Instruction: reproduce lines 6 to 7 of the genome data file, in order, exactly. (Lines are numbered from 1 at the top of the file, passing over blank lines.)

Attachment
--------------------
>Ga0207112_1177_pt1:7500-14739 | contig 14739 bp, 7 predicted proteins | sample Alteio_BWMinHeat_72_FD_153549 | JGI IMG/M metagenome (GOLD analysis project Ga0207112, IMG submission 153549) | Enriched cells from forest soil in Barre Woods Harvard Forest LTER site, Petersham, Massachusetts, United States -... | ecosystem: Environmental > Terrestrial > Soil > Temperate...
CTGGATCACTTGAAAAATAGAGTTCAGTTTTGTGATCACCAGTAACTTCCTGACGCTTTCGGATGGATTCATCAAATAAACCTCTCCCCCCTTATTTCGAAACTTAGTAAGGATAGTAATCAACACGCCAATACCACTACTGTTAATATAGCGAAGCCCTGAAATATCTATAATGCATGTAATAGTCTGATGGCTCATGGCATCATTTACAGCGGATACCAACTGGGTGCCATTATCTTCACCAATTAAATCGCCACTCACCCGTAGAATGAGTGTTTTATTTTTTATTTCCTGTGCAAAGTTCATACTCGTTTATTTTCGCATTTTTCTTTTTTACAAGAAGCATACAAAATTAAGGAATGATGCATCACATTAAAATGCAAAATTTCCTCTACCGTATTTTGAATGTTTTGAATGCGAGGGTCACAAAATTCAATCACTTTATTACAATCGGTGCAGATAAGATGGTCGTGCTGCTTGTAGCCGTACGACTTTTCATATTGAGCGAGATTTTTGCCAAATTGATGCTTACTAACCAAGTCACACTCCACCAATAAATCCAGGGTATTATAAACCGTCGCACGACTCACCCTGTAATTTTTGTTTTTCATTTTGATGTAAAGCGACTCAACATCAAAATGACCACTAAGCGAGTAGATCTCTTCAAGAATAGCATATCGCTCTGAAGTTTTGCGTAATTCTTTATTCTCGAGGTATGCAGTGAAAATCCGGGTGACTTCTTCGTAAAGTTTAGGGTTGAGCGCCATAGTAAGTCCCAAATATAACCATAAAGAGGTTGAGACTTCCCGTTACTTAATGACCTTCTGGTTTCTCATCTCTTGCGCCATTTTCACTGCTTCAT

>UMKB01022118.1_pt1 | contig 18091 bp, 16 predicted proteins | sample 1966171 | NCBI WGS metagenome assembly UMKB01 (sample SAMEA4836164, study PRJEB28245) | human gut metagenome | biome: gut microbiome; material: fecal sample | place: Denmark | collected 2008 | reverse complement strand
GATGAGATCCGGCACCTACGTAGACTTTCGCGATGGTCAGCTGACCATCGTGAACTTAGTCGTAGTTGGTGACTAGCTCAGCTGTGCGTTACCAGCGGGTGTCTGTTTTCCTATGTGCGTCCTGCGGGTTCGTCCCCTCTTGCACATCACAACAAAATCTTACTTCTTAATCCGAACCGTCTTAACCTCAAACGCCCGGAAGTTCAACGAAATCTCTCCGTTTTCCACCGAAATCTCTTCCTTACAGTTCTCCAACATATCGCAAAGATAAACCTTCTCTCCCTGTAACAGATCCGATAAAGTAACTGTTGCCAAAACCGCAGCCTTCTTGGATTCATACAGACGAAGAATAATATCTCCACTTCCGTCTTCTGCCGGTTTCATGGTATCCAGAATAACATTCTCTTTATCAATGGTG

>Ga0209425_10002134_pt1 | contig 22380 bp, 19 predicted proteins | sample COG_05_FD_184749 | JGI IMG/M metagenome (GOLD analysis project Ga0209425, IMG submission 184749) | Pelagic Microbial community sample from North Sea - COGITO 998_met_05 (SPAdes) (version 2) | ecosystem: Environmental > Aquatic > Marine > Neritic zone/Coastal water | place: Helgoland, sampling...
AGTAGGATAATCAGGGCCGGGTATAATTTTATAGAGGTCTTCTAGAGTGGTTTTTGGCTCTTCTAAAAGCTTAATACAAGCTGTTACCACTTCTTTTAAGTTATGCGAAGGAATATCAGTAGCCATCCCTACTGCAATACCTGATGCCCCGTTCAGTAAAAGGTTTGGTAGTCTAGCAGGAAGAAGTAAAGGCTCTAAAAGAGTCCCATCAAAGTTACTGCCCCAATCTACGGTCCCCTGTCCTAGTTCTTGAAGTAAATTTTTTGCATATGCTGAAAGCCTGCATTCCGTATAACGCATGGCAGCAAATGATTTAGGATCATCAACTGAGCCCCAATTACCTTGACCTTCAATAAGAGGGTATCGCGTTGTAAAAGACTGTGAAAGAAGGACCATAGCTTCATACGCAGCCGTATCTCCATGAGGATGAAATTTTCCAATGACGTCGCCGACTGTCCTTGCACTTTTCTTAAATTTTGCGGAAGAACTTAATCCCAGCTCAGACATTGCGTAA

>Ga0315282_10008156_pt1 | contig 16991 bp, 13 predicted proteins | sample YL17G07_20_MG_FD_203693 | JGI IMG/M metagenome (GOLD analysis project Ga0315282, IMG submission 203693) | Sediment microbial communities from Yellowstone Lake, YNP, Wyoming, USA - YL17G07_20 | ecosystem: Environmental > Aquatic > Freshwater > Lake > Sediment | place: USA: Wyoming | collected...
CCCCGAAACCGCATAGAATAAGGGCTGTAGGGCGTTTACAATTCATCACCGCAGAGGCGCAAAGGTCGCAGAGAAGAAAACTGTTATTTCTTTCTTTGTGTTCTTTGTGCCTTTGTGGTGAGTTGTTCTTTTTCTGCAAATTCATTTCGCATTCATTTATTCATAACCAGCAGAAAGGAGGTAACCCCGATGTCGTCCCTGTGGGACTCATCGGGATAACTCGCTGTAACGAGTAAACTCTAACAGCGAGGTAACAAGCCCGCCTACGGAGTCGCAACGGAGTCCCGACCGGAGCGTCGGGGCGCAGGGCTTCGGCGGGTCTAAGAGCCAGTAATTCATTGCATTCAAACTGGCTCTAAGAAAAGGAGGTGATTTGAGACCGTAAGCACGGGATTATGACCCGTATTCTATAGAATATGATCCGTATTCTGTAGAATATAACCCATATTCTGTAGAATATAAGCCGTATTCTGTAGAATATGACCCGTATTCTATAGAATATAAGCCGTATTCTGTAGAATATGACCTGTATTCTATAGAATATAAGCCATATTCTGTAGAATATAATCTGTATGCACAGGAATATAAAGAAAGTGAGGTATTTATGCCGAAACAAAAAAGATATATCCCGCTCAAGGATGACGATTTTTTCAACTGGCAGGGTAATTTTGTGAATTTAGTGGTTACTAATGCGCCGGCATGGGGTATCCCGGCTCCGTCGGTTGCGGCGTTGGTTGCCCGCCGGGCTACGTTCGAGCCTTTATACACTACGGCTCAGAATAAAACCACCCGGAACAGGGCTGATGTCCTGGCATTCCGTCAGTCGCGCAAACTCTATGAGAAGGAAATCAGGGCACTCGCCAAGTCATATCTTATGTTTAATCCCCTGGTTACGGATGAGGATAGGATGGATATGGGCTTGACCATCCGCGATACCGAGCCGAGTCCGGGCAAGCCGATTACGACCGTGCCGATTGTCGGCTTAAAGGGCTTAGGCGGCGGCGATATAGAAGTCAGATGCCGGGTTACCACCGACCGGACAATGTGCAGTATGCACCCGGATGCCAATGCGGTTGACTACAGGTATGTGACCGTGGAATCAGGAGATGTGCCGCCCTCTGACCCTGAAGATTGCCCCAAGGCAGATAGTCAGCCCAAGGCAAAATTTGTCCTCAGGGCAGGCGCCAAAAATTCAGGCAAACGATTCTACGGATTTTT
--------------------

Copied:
AGTAGGATAATCAGGGCCGGGTATAATTTTATAGAGGTCTTCTAGAGTGGTTTTTGGCTCTTCTAAAAGCTTAATACAAGCTGTTACCACTTCTTTTAAGTTATGCGAAGGAATATCAGTAGCCATCCCTACTGCAATACCTGATGCCCCGTTCAGTAAAAGGTTTGGTAGTCTAGCAGGAAGAAGTAAAGGCTCTAAAAGAGTCCCATCAAAGTTACTGCCCCAATCTACGGTCCCCTGTCCTAGTTCTTGAAGTAAATTTTTTGCATATGCTGAAAGCCTGCATTCCGTATAACGCATGGCAGCAAATGATTTAGGATCATCAACTGAGCCCCAATTACCTTGACCTTCAATAAGAGGGTATCGCGTTGTAAAAGACTGTGAAAGAAGGACCATAGCTTCATACGCAGCCGTATCTCCATGAGGATGAAATTTTCCAATGACGTCGCCGACTGTCCTTGCACTTTTCTTAAATTTTGCGGAAGAACTTAATCCCAGCTCAGACATTGCGTAA

>Ga0315282_10008156_pt1 | contig 16991 bp, 13 predicted proteins | sample YL17G07_20_MG_FD_203693 | JGI IMG/M metagenome (GOLD analysis project Ga0315282, IMG submission 203693) | Sediment microbial communities from Yellowstone Lake, YNP, Wyoming, USA - YL17G07_20 | ecosystem: Environmental > Aquatic > Freshwater > Lake > Sediment | place: USA: Wyoming | collected...